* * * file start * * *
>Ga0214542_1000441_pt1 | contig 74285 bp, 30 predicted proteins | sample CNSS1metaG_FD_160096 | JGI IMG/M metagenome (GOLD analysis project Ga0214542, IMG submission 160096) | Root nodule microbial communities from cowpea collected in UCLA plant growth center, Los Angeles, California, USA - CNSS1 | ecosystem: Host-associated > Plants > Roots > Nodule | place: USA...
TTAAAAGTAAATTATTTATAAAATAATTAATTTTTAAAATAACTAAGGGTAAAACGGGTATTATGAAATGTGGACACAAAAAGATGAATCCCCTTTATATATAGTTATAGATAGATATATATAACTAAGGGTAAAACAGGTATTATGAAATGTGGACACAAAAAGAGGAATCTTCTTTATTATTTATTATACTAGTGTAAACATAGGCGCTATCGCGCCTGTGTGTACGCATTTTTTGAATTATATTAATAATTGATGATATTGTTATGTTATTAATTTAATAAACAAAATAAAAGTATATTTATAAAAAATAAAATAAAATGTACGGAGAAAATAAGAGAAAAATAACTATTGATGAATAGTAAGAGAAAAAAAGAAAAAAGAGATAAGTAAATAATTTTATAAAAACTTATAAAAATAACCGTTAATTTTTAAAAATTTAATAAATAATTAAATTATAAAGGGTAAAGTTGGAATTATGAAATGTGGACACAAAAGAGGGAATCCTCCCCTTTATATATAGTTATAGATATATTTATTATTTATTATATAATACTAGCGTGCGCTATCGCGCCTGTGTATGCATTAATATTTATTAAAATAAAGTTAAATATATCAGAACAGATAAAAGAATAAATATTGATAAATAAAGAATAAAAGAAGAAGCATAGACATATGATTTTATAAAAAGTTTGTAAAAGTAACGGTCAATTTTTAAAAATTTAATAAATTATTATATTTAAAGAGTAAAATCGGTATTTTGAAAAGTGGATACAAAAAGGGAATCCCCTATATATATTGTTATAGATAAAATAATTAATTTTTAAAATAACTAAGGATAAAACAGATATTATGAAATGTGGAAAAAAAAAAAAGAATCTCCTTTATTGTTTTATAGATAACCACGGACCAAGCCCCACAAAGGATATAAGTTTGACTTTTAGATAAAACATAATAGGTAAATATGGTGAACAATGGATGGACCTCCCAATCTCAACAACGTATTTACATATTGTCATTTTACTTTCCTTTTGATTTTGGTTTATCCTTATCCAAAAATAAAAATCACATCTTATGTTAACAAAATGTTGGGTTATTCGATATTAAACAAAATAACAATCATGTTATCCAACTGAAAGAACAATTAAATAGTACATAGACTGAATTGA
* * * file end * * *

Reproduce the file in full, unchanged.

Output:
>Ga0214542_1000441_pt1 | contig 74285 bp, 30 predicted proteins | sample CNSS1metaG_FD_160096 | JGI IMG/M metagenome (GOLD analysis project Ga0214542, IMG submission 160096) | Root nodule microbial communities from cowpea collected in UCLA plant growth center, Los Angeles, California, USA - CNSS1 | ecosystem: Host-associated > Plants > Roots > Nodule | place: USA...
TTAAAAGTAAATTATTTATAAAATAATTAATTTTTAAAATAACTAAGGGTAAAACGGGTATTATGAAATGTGGACACAAAAAGATGAATCCCCTTTATATATAGTTATAGATAGATATATATAACTAAGGGTAAAACAGGTATTATGAAATGTGGACACAAAAAGAGGAATCTTCTTTATTATTTATTATACTAGTGTAAACATAGGCGCTATCGCGCCTGTGTGTACGCATTTTTTGAATTATATTAATAATTGATGATATTGTTATGTTATTAATTTAATAAACAAAATAAAAGTATATTTATAAAAAATAAAATAAAATGTACGGAGAAAATAAGAGAAAAATAACTATTGATGAATAGTAAGAGAAAAAAAGAAAAAAGAGATAAGTAAATAATTTTATAAAAACTTATAAAAATAACCGTTAATTTTTAAAAATTTAATAAATAATTAAATTATAAAGGGTAAAGTTGGAATTATGAAATGTGGACACAAAAGAGGGAATCCTCCCCTTTATATATAGTTATAGATATATTTATTATTTATTATATAATACTAGCGTGCGCTATCGCGCCTGTGTATGCATTAATATTTATTAAAATAAAGTTAAATATATCAGAACAGATAAAAGAATAAATATTGATAAATAAAGAATAAAAGAAGAAGCATAGACATATGATTTTATAAAAAGTTTGTAAAAGTAACGGTCAATTTTTAAAAATTTAATAAATTATTATATTTAAAGAGTAAAATCGGTATTTTGAAAAGTGGATACAAAAAGGGAATCCCCTATATATATTGTTATAGATAAAATAATTAATTTTTAAAATAACTAAGGATAAAACAGATATTATGAAATGTGGAAAAAAAAAAAAGAATCTCCTTTATTGTTTTATAGATAACCACGGACCAAGCCCCACAAAGGATATAAGTTTGACTTTTAGATAAAACATAATAGGTAAATATGGTGAACAATGGATGGACCTCCCAATCTCAACAACGTATTTACATATTGTCATTTTACTTTCCTTTTGATTTTGGTTTATCCTTATCCAAAAATAAAAATCACATCTTATGTTAACAAAATGTTGGGTTATTCGATATTAAACAAAATAACAATCATGTTATCCAACTGAAAGAACAATTAAATAGTACATAGACTGAATTGA